BEHIND THE CURTAIN: Navigating the Challenges of Program Changes
Moving our production of THE SHINING from November 2020 to June 2021
By Greg Carpenter
We encounter many challenges when planning our mainstage seasons at the Ellie Caulkins Opera House, strategizing two and three years in advance. Our challenge is to create compelling seasons, selecting repertoire that will generate sufficient ticket revenue to cover at least 40% of our annual operating expenses. Our challenge is to find just the right artists, directors, and designers to bring each opera to life in a way that is most engaging to our audience. Our challenge is to inspire and excite our audiences so that our contributed income can provide at least 60% of our annual operating income, making the company both financially and artistically solid year after year.
On one side, these challenges are both exciting and invigorating, and on the other side, they are daunting and stressful.
The one challenge all artistic teams dread is the movement or change in repertoire after a season has been announced and tickets have been sold. Last-minute changes of this nature are usually precipitated by an unforeseen downturn in the economy or lagging ticket sales and contributions, requiring a company to rethink its income projections and look for ways to increase revenue by replacing less popular repertoire with more blockbuster selections. In the case of moving our fall 2020 production of Paul Moravec and Mark Campbell’s The Shining to the last two weeks of June 2021, our decision was made out of an abundance of caution and concern for the health and safety of our staff, artists, production personnel, and audience as a result of the COVID-19 pandemic.
Making a change like this is complicated and has many moving pieces. The closer you are to the actual rehearsal and performances dates, the more complicated and costly the change becomes. Moving our production of The Shining to June 2021 provides a full year to navigate a long list of complex details.
The change began with securing new rehearsal and performance dates at the Ellie Caulkins Opera House. This required working around other rentals that may already be booked. Once dates were secured, we contacted the agents for the artists, designers, director, and conductor and discussed the date changes and ascertained whether the dates were available in their calendars. In some cases, these individuals may already be booked, requiring us to pay-out any number of contracts and then hire new cast members at additional cost. We were very lucky to secure dates in the opera house exactly when we needed and every artist was available and willing to make the shift in rehearsal and performance dates.
Once dates and artists are confirmed, a whole host of other details need to be adjusted. Accommodations need to be moved from the fall to the new dates in June 2021, travel arrangements get shifted for everyone traveling to Denver, addendums to contracts need to be drafted and signed, and complex rehearsal and production schedules need to be reworked, just to name a few. Then a complete overhaul of the production budget takes place to reflect any expense changes resulting from the program shift.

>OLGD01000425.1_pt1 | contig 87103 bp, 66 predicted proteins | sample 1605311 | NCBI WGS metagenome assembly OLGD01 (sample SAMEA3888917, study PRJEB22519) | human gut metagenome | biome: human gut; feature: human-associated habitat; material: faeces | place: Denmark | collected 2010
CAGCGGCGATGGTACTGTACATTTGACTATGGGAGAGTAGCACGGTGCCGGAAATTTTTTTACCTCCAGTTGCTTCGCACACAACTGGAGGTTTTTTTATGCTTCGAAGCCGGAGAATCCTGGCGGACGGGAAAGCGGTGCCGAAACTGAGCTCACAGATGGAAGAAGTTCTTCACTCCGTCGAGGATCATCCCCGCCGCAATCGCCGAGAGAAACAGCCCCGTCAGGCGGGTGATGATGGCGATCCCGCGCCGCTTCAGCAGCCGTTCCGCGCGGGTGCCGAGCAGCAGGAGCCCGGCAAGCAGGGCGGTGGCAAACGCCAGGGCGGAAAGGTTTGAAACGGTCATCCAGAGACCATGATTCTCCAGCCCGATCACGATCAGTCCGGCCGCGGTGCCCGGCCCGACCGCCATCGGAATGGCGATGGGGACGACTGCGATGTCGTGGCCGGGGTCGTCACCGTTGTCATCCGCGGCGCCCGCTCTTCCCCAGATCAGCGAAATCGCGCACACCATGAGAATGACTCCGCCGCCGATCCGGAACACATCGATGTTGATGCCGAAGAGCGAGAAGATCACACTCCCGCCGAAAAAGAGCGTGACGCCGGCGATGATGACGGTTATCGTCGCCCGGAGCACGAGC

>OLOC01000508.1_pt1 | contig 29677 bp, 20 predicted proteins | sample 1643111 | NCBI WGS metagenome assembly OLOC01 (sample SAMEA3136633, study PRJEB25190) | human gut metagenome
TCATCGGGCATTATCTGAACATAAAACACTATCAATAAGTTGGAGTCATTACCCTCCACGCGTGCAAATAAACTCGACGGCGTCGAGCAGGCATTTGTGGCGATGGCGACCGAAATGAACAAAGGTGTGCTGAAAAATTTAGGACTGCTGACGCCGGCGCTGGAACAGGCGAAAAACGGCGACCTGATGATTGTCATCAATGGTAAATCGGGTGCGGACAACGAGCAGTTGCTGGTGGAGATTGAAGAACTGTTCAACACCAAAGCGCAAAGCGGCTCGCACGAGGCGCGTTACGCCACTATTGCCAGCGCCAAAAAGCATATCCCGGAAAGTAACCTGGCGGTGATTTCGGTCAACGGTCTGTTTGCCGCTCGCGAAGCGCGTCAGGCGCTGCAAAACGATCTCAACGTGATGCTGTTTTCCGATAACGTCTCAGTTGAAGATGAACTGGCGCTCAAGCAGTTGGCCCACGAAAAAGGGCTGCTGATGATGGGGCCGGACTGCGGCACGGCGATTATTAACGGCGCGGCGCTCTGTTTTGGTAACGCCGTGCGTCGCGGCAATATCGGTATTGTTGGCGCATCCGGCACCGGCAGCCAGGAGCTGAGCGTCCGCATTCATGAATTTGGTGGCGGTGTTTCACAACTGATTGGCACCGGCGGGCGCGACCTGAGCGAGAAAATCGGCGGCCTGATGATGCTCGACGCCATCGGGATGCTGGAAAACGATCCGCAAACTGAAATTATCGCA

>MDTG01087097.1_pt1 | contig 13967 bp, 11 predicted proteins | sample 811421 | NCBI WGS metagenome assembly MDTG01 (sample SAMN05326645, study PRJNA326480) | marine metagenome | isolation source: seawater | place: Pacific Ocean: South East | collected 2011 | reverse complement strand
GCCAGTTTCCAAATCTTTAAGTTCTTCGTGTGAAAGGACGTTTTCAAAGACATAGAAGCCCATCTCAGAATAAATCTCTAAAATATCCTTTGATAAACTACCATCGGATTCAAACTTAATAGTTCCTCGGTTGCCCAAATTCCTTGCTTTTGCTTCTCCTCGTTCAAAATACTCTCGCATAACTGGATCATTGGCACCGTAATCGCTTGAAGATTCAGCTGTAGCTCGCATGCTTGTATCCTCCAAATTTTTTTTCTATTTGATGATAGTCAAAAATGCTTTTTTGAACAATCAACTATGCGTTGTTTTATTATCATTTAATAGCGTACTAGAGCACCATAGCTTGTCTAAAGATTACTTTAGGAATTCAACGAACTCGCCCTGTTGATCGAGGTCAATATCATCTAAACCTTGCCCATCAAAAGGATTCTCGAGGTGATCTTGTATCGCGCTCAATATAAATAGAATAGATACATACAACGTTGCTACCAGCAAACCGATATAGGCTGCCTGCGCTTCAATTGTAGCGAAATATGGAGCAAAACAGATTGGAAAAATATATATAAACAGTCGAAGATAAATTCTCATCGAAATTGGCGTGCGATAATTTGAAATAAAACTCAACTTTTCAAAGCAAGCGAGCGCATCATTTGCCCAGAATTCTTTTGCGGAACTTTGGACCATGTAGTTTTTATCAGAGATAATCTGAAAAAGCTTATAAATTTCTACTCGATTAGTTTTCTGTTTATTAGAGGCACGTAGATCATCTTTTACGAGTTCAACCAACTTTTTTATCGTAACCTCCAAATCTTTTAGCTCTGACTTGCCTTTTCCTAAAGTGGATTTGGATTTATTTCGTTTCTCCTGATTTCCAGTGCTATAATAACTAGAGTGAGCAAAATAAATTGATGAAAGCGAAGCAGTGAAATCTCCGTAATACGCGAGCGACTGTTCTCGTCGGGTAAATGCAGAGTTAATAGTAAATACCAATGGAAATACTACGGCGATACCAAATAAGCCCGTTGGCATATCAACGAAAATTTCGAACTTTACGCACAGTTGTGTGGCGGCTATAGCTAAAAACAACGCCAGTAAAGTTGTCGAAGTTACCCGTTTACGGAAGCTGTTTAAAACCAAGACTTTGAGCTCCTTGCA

The final step in the process is to create a communications plan that effectively and efficiently conveys the programming shift to the public and to each individual involved in creating the production. Depending on the urgency of the programming change, all of the above mentioned details may need to be addressed in a matter of days. In the case of The Shining, we were able accomplish everything in just shy of five weeks, making no changes to casting and minimal changes to the budget.
After a long day working with the staff to make complicated changes like this happen, it is always nice to relax with colleagues or friends over a cocktail. Instead of my usual meal recipe, I thought I would share with you the recipe for my favorite summertime cocktail, an Aviation.
1 oz. fresh lemon juice
2 ½ oz. gin
¾ oz. Luxardo
¾ oz. Crème de Violette
Shake in a cocktail shaker with plenty of ice. Pour into a martini or coupe glass and garnish with a Luxardo maraschino cherry. It’s tart with a floral twist – just right for a warm summer evening. Enjoy!
One Reply to “BEHIND THE CURTAIN: Navigating the Challenges of Program Changes”
I am glad you are keeping us informed. What strange times. When I was in Bangkok, Thailand, I ate at Nick’s #2 Hungarian restaurant and learned of this very easy recipe which is delicious for those who like blue cheese.
BLUE CHEESE STUFFED FILET Take a 6 to 8 oz Filet Mignon make a deep pocket Salt and Pepper to taste. Broil on one side for 1 to 3 minutes depending on how rare or cooked you want it turn it over continue broiling to hear the desired “done ness” stuff blue cheese into the pocket and broil for several seconds to allow the cheese to melt take out and serve immediately with your favorite vegetables, salad, potato, and/or rolls.